General Electric's (GE) long looming debt burden could be forcing CEO Larry Culp to diminish shareholder value with "fire sales" of assets.
As shares jumped by 7% to close at $7.18 on Thursday, enticed investors should also be wary of the massive debt that the company carries on its back, one that the company's recent actions suggest could be a larger problem than many realize.
"We have detailed at length our take on the challenging financial situation in prior notes, namely [about] $100 billion in net liabilities," JPMorgan's Stephen Tusa said on Thursday morning. "In order to get to "normal", the [company will] need to reduce about $65 billion in a combined straight debt, soft liabilities, and pension. The underlying problem is weak free cash flow."
Gordon Haskett's John Inch took it a step further, noting that the company likely has serous liquidity issues that many have not registered.
"GE seems to be selling almost everything that isn't nailed down," he said. "Why are they taking these steps if they are not concerned about liquidity?"
He called the company's sale of ServiceMax on Thursday a "fire sale".
"If they had gotten a reasonable price for ServiceMax, they would have disclosed it," Inch said. "There's a reason they did not disclose it."
Inch, unlike the more amenable Tusa, has maintained his "Sell" rating amid the company's struggles, explaining that the company has a "woeful record of shareholder destruction" that he does not expect to abate anytime soon.
"The sale of ServiceMax, a previously perceived crown jewel asset within GE's digital line-up, marks another perhaps troubling data point supporting the notion that GE is scrambling to sell everything it can as quickly as it can to mitigate near term liquidity issues," he concluded. "While GE and bullish analysts continue to downplay the company's liquidity risks/challenges, we believe ongoing business "fire sales" possibly point to a different story."
To be sure, the company has acknowledged its gaudy debt, with Culp noting the large-scale belt tightening the company will need in order to right its ship.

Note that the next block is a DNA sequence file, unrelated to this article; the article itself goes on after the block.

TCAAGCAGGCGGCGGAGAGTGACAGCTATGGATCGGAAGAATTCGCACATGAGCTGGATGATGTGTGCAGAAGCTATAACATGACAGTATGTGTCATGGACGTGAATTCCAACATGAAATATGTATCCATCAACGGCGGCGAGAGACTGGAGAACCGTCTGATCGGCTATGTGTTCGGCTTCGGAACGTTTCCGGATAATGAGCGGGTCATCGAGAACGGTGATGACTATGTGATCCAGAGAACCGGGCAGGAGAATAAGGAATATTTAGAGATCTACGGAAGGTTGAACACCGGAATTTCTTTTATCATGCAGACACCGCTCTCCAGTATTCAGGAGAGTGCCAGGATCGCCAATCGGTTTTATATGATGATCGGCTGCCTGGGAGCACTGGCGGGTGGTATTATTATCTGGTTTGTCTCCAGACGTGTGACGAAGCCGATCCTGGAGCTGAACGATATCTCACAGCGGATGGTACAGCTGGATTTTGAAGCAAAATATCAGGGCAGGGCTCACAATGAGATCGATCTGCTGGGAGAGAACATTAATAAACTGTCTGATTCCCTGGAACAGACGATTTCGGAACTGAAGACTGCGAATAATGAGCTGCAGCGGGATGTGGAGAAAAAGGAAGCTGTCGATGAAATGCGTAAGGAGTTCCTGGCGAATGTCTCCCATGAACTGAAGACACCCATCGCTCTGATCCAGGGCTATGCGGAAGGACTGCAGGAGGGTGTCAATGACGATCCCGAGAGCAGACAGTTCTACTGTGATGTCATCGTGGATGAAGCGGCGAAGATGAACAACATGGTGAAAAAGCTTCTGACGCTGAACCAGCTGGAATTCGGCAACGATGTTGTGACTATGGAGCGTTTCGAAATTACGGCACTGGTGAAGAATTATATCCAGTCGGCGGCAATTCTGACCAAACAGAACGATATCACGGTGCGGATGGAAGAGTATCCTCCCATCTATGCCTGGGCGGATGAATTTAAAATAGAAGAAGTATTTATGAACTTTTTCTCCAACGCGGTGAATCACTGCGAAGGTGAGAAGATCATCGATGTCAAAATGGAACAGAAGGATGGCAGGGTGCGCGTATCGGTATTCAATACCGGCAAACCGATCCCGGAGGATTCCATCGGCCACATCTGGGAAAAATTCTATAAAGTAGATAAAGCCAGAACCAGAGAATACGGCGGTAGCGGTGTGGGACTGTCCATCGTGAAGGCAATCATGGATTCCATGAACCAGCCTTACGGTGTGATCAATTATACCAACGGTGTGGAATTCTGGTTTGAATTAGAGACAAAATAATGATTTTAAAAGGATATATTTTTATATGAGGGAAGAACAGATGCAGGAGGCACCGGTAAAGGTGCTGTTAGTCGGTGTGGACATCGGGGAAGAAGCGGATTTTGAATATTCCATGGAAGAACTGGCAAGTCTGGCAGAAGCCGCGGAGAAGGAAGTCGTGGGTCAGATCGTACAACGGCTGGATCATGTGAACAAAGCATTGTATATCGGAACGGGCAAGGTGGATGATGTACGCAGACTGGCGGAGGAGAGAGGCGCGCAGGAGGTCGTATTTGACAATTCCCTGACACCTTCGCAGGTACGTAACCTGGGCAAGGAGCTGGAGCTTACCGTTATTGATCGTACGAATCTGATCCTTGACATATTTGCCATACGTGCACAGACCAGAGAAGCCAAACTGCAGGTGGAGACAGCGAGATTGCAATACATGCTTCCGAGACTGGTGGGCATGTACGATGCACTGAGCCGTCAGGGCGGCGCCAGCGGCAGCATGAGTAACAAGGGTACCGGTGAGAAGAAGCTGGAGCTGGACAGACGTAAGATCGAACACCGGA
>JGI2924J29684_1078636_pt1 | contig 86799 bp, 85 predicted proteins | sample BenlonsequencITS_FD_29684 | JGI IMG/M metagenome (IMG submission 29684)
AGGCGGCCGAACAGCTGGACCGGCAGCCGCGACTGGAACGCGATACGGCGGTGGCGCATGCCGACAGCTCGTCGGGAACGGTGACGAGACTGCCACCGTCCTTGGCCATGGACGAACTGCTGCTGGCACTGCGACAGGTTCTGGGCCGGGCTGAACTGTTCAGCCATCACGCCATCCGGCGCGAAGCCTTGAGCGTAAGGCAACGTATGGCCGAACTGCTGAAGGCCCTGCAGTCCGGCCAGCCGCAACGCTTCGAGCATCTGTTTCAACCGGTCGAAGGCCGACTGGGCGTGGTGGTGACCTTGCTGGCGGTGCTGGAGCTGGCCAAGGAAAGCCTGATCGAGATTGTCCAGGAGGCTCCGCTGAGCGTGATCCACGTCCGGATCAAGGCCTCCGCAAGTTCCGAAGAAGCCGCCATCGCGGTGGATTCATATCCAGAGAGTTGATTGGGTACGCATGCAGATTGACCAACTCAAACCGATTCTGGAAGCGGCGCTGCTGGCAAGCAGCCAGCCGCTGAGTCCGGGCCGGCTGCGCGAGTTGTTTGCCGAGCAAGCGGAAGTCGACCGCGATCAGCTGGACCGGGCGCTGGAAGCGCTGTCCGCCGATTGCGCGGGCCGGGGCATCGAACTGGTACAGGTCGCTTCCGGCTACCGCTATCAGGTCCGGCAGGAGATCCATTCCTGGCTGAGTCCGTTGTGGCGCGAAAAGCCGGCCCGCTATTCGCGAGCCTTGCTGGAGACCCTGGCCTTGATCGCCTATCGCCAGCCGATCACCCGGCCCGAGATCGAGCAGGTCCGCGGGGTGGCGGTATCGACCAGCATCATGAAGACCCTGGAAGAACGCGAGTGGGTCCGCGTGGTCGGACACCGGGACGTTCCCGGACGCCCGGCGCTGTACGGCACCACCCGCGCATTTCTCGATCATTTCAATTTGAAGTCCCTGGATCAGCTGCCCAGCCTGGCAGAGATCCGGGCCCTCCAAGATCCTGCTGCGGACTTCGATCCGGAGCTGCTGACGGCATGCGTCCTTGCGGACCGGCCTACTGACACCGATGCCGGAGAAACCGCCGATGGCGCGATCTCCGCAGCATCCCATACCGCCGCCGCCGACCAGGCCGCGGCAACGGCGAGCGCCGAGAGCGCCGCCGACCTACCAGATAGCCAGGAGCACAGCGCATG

Considering the company holds about the equivalent of the Campbell Soup Company's (CPB) enterprise value in long-term pension liabilities alone, even "large-scale" might be an understatement.
Still, Culp has remained optimistic in his nascent leadership of the much-maligned manufacturer.
"I think we've put the liquidity question to rest," Culp told CNBC's David Faber in an interview in November. "We need to bring the leverage down. I think we've got plenty of opportunity, through asset sales, to do that."
The company has certainly not been shy about pursuing this strategy, offloading a stake in oil entity Baker Hughes (BHGE) , Pivotal Software (PVTL) , and the aforementioned ServiceMax, just to mention the recent moves.
Certainly, Culp was not kidding about his use of asset sales to buoy the company.
Still, Gordon Haskett's Inch called the interview "extraordinary", expressing his suspicions of a TV interview shortly after a quarterly report and Culp's apparent openness to an equity raise, which would only serve to further damage shareholders.
"He said that they've put the liquidity issue to bed. I don't feel they have at all," he commented.
Inch added that an upcoming IPO of the healthcare business could stand to only further erode shareholder value.
In another move unpopular with shareholders, Culp has reined in the company's famous dividend payment, cutting it by over 90% to just $0.01.
The move is essentially a way of holding onto the dividend just to remain in a dividend category in order to placate fund requirements and maintain the company's historic dividend paying status.
While shareholders might not have been happy with the trimming of their payout, ratings agencies were happy to see that Culp is serious about debt reduction.
"The decision to eliminate substantially all of GE's $4.2 billion annual dividend signals GE's objective to prioritize financial flexibility and strengthening its balance sheet," Moody's said in a statement upon the dividend cut. "The enhanced free cash flows would allow GE to maintain a higher cash balance, reduce intra-quarter borrowing needs and better contend with contingent liabilities that could materialize. Over time, the enhanced free cash flows would help ease financial constraints under which GE's businesses may be operating and, in conjunction with additional asset sales, could enable GE to repay more debt than the $9 billion announced in June concurrent with the planned spin-off of GE Healthcare."
Such large scale payoffs will be key to mitigating risks amid a higher interest rate environment that stands to punish highly levered companies like GE.
While the company got a rare applause from Moody's on the action, the implications of the cut might be troubling and could be just a symptom of the larger debt problem that Culp is still trying to clean up.
Judging by the balance sheet, it won't be a quick job.